BBC begins work on open source documentary series
Source: Source: Photo by Silvio Tanaka (CC-BY-SA) The BBC has begun working on a series of four one-hour documentaries for its BBC Two channel about how the web has, and still is, changing our lives. The current working title for the open and collaborative documentary series is the "Digital Revolution". According to a post on the Digital Revolution Blog, the goal of the project is to open up the production process as much as possible by asking for advice and stories from online users and by sharing as many of the production teams thoughts and ideas as possible. The documentary will take a look at the World Wide Web, created by Sir Tim Berners-Lee over twenty years ago, and focus on how it has changed our lives, including how we communicate, disseminate knowledge and share information.
So far, the BBC has gained support for the project from the Open University, from academic and journalist Aleks Krotoski and from Sir Tim Berners-Lee himself. The inventor of HTML and founder of the World Wide Web used his keynote speech at the The Web At 20 launch event for Digital Revolution as an opportunity to tell governments and companies that the web should remain open and available to everyone, saying that "the web is a basic human right; like clean water". He also compared the Internet to a blank sheet of paper, saying that just as businesses and governments cannot control what people write or draw, they can't completely censor the web and that it should remain open and uncensored.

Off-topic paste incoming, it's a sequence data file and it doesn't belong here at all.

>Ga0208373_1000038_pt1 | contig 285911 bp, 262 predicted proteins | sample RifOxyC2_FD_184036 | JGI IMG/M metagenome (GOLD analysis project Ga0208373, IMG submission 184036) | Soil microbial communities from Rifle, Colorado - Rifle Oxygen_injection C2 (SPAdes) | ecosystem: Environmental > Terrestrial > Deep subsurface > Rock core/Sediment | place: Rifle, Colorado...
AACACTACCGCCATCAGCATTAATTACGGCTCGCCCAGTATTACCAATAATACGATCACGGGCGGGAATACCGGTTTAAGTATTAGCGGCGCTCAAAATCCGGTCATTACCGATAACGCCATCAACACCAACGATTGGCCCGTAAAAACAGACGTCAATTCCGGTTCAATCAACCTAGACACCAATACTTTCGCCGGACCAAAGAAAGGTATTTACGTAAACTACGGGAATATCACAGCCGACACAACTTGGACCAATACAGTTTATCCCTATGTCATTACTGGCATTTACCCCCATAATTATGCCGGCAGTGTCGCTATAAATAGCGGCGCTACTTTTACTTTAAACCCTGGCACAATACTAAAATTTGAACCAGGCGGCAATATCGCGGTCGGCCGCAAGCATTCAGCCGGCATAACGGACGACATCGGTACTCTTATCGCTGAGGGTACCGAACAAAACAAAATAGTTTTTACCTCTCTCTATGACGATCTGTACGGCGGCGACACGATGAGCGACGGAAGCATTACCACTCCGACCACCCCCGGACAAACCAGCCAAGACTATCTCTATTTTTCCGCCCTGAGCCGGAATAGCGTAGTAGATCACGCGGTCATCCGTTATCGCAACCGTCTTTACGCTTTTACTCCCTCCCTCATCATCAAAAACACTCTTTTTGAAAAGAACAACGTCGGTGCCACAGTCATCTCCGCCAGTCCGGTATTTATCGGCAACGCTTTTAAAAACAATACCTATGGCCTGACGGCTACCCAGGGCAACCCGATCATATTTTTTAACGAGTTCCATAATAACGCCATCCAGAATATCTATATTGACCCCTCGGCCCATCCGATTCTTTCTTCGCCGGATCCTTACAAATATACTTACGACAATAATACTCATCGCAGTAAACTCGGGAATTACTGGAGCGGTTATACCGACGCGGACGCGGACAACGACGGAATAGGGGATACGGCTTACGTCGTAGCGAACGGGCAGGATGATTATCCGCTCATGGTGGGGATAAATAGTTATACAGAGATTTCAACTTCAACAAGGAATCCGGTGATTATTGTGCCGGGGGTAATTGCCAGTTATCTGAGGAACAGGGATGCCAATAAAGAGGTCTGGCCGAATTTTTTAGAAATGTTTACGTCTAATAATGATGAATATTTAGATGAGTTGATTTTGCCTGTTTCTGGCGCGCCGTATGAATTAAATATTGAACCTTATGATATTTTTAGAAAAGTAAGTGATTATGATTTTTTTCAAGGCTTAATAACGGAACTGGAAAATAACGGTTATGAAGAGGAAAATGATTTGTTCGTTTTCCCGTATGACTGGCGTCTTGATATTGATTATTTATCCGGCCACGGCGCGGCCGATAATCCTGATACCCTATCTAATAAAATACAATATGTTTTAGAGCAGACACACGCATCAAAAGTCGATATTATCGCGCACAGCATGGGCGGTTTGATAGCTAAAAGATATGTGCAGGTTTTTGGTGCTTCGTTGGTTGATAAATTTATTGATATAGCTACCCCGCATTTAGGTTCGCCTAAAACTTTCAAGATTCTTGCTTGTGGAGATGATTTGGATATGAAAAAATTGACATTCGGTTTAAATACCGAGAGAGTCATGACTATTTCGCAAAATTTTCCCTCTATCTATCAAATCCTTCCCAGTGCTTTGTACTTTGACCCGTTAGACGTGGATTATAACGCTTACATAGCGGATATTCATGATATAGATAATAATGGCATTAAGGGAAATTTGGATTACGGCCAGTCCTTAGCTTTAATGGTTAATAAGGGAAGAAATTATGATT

The project and its site are a work in progress and are considered to be "an experiment in collaboration". Users interested in taking part in the documentary project are advised to leave comments and share their views on the Digital Revolution Blog and via Twitter. According to the BBC, the Digital Revolution documentary series is due for transmission on BBC Two in 2010.